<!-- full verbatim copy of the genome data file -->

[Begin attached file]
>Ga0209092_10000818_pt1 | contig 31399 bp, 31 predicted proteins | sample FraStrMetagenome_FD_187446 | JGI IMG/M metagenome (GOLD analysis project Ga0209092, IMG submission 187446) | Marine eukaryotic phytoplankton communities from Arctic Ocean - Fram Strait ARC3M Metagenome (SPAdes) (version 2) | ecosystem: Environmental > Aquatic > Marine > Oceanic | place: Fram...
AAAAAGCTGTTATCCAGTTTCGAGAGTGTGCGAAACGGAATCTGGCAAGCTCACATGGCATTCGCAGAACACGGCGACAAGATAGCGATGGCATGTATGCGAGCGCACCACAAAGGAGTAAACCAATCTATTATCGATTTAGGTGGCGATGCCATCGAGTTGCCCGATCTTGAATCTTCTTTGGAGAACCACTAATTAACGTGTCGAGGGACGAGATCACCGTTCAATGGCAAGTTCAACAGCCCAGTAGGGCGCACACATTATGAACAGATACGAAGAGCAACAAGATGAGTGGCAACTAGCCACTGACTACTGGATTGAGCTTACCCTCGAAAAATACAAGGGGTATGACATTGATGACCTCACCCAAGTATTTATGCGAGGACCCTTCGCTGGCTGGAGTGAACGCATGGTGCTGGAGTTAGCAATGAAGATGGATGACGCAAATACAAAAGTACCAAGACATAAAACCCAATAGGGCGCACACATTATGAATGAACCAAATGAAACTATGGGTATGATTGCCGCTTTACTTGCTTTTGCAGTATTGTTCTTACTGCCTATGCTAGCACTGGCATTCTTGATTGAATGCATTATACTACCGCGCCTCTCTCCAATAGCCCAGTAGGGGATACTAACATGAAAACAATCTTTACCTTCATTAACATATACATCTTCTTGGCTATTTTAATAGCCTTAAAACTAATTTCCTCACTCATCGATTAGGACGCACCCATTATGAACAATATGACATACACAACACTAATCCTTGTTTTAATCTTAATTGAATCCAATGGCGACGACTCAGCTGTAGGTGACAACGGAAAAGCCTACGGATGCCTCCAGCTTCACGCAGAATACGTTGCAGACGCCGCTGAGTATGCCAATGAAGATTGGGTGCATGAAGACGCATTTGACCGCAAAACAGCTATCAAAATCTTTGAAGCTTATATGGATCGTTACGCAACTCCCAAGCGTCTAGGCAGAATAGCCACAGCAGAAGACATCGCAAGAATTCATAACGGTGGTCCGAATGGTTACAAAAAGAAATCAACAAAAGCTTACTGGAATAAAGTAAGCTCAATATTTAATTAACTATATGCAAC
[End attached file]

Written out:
>Ga0209092_10000818_pt1 | contig 31399 bp, 31 predicted proteins | sample FraStrMetagenome_FD_187446 | JGI IMG/M metagenome (GOLD analysis project Ga0209092, IMG submission 187446) | Marine eukaryotic phytoplankton communities from Arctic Ocean - Fram Strait ARC3M Metagenome (SPAdes) (version 2) | ecosystem: Environmental > Aquatic > Marine > Oceanic | place: Fram...
AAAAAGCTGTTATCCAGTTTCGAGAGTGTGCGAAACGGAATCTGGCAAGCTCACATGGCATTCGCAGAACACGGCGACAAGATAGCGATGGCATGTATGCGAGCGCACCACAAAGGAGTAAACCAATCTATTATCGATTTAGGTGGCGATGCCATCGAGTTGCCCGATCTTGAATCTTCTTTGGAGAACCACTAATTAACGTGTCGAGGGACGAGATCACCGTTCAATGGCAAGTTCAACAGCCCAGTAGGGCGCACACATTATGAACAGATACGAAGAGCAACAAGATGAGTGGCAACTAGCCACTGACTACTGGATTGAGCTTACCCTCGAAAAATACAAGGGGTATGACATTGATGACCTCACCCAAGTATTTATGCGAGGACCCTTCGCTGGCTGGAGTGAACGCATGGTGCTGGAGTTAGCAATGAAGATGGATGACGCAAATACAAAAGTACCAAGACATAAAACCCAATAGGGCGCACACATTATGAATGAACCAAATGAAACTATGGGTATGATTGCCGCTTTACTTGCTTTTGCAGTATTGTTCTTACTGCCTATGCTAGCACTGGCATTCTTGATTGAATGCATTATACTACCGCGCCTCTCTCCAATAGCCCAGTAGGGGATACTAACATGAAAACAATCTTTACCTTCATTAACATATACATCTTCTTGGCTATTTTAATAGCCTTAAAACTAATTTCCTCACTCATCGATTAGGACGCACCCATTATGAACAATATGACATACACAACACTAATCCTTGTTTTAATCTTAATTGAATCCAATGGCGACGACTCAGCTGTAGGTGACAACGGAAAAGCCTACGGATGCCTCCAGCTTCACGCAGAATACGTTGCAGACGCCGCTGAGTATGCCAATGAAGATTGGGTGCATGAAGACGCATTTGACCGCAAAACAGCTATCAAAATCTTTGAAGCTTATATGGATCGTTACGCAACTCCCAAGCGTCTAGGCAGAATAGCCACAGCAGAAGACATCGCAAGAATTCATAACGGTGGTCCGAATGGTTACAAAAAGAAATCAACAAAAGCTTACTGGAATAAAGTAAGCTCAATATTTAATTAACTATATGCAAC